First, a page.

July 15, 2022 – Potentially deadly paragallbladder virus now circulating in multiple states, causing fever, Seizuresand septicemiaSimilar symptoms, including confusion and extreme pain, According to the CDC.
Human paracholine viruses are common in children, and most are infected before kindergarten, the CDC said.Between 6 months and 5 years, symptoms include upper respiratory tract infection, fever and rash.
But babies under 3 months can develop more serious and potentially fatal infections. they might get “septicemia– like disorders, seizures and meningitis or meningoencephalitis, especially in infants younger than 1 month,” the CDC said. At least A newborn baby has reportedly died from infection.
Paraenteroviruses can be spread like other common bacteria from feces that are later ingested — possibly due to poor handwashing — as well as droplets from coughs or sneezes. It can be spread by people with or without symptoms of the infection.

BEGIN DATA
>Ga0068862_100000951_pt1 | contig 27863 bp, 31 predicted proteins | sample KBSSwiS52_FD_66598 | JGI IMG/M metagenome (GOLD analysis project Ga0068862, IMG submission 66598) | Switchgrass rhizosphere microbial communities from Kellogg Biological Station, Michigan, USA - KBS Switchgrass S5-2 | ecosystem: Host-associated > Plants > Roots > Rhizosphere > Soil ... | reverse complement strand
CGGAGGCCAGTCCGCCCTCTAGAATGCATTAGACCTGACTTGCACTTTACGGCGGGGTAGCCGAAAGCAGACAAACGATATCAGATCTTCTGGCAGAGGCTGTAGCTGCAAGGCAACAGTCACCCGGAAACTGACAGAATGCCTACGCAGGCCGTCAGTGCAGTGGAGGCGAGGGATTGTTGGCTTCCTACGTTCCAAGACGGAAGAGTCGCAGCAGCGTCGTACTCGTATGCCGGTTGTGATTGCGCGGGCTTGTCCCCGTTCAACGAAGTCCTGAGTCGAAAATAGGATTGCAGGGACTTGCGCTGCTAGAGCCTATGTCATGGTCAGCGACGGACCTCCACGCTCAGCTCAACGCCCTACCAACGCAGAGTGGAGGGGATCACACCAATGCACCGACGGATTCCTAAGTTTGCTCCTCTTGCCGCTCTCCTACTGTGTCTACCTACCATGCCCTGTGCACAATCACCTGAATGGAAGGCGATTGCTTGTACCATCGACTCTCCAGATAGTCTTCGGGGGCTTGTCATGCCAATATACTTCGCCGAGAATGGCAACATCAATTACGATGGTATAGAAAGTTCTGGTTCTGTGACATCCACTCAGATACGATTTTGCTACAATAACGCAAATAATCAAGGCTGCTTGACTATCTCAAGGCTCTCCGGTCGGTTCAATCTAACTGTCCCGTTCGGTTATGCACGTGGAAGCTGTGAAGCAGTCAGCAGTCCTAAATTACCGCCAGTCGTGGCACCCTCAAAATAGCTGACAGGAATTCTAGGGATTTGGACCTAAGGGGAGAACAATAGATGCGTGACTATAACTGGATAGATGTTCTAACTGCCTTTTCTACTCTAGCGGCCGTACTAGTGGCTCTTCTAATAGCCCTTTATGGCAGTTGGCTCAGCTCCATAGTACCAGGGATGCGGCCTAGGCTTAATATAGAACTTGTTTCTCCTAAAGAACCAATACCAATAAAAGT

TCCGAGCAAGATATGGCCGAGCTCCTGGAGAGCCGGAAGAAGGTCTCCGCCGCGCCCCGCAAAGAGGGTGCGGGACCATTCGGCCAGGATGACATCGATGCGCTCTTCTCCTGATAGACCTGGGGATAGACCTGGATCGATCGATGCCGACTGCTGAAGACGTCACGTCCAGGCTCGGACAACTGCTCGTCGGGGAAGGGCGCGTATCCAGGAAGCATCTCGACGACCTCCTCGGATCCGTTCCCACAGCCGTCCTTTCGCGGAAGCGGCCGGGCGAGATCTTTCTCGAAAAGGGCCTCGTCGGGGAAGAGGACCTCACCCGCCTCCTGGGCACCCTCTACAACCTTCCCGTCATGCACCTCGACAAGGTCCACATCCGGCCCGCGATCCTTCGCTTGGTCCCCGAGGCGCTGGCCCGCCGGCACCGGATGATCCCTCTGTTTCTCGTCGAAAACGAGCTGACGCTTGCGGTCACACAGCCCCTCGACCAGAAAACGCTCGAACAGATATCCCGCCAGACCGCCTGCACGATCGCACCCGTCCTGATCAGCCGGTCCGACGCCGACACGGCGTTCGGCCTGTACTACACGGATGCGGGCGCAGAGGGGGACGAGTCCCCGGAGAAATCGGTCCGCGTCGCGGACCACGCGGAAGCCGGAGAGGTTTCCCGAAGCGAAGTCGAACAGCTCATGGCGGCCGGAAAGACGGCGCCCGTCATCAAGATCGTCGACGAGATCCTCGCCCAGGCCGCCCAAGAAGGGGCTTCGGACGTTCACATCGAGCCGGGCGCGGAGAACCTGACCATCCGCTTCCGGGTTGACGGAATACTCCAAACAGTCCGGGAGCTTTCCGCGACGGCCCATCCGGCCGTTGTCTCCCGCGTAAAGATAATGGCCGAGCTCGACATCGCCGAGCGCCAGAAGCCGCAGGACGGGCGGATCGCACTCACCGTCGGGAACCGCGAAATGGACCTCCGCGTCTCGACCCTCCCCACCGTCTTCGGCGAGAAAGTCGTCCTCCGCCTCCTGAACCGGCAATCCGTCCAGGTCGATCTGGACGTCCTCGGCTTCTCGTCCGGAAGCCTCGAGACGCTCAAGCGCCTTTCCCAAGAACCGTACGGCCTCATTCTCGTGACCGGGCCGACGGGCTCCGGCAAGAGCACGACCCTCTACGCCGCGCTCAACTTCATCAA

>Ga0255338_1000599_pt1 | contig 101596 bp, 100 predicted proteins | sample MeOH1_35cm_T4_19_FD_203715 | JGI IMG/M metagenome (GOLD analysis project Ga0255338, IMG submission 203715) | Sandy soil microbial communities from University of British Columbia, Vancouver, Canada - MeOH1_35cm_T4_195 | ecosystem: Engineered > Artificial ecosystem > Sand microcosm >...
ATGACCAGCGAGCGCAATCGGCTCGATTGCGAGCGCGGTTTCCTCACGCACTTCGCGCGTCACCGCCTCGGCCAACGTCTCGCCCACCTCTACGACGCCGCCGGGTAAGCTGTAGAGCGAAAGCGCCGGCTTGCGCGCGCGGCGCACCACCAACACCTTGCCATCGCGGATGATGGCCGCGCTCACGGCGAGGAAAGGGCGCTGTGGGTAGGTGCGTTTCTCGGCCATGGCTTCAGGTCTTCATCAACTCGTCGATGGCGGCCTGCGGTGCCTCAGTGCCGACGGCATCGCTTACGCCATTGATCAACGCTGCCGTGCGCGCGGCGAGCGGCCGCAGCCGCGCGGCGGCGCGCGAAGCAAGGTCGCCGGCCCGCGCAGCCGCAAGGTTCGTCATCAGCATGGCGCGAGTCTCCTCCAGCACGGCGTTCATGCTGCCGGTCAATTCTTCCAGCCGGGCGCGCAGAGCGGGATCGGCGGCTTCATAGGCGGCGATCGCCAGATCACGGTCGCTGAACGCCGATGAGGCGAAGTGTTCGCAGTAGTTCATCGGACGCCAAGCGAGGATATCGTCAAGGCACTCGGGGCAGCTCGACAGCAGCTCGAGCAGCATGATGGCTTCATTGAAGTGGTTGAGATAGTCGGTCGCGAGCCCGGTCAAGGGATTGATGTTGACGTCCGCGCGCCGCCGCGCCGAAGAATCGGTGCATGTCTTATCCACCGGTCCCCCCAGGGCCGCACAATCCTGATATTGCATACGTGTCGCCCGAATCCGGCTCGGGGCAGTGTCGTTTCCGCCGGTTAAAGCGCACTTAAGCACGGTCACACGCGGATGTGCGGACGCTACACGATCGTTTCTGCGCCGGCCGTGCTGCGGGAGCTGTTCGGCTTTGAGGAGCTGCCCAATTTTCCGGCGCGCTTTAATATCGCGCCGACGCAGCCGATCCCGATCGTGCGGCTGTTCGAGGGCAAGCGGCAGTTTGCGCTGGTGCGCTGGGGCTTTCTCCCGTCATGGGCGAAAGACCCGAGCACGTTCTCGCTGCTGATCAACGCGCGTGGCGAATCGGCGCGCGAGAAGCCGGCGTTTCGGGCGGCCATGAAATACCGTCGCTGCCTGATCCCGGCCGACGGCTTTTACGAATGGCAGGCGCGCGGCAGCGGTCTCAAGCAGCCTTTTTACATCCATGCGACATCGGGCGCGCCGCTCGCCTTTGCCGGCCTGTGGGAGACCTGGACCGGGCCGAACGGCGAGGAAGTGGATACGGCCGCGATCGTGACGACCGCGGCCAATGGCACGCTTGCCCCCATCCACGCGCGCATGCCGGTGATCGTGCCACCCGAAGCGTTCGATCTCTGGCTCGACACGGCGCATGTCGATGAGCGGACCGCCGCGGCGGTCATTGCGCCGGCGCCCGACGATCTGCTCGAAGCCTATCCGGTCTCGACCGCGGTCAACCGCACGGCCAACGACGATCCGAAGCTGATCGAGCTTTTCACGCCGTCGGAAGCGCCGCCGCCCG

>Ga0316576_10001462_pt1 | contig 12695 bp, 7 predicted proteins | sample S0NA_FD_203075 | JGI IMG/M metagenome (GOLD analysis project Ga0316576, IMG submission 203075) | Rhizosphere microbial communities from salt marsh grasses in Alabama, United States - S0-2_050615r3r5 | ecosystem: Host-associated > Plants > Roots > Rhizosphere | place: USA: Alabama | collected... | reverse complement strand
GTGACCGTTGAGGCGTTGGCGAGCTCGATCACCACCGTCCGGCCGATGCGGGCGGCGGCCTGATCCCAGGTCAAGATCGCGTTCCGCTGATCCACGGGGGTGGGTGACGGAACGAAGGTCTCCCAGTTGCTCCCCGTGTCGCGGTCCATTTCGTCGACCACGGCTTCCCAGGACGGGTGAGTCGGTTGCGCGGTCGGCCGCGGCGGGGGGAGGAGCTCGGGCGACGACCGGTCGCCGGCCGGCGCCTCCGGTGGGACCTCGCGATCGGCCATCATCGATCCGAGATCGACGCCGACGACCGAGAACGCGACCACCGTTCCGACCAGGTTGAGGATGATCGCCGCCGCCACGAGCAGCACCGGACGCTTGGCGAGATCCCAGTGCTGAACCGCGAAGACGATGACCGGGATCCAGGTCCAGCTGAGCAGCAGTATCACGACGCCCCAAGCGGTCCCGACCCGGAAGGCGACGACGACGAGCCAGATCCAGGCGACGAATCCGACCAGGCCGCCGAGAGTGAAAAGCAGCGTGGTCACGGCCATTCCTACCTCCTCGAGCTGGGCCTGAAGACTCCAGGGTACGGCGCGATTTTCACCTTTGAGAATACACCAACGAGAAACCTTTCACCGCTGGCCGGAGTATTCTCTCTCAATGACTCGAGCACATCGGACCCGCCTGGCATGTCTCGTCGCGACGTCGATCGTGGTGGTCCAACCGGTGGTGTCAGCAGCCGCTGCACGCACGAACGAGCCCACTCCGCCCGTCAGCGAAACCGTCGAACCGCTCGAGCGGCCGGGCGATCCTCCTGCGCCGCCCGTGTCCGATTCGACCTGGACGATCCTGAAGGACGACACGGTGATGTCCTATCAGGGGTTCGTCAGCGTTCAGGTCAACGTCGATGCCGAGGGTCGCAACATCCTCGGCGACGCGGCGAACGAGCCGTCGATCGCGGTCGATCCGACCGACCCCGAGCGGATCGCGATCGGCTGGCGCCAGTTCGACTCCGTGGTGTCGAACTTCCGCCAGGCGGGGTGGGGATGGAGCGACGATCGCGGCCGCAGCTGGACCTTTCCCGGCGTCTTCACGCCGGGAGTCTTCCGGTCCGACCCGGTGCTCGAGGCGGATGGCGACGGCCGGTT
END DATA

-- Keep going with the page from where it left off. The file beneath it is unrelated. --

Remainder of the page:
The CDC says the microbe can thrive in the upper respiratory tract for 1 to 3 weeks and in the gastrointestinal tract for up to 6 months.
Paragallbladder virus often causes a rash on hands and feet that some experts refer to as “gloves and boots,” said Kristina Angel Bryant, MD, a pediatric infectious disease specialist at University Hospital of Louisville.
The CDC is urging doctors to test babies for these symptoms if there is no other explanation for what might be distressing them.
There is no specific treatment for paraenterovirus. With no standard testing system in place, experts are unsure whether the number of paraenterovirus cases in 2022 will be higher than in previous years.
Bryant said the message to parents is: don’t panic. “This is not a new virus.”
“One of the most common symptoms is a fever, and in some children, it’s the only symptom,” she said. “Older babies and toddler There may only be cold symptoms, and some children have no symptoms at all. “
Parents can take the usual steps to protect their children from viral illnesses, including diligence handwashing There is less contact with people who are sick, Bryant said.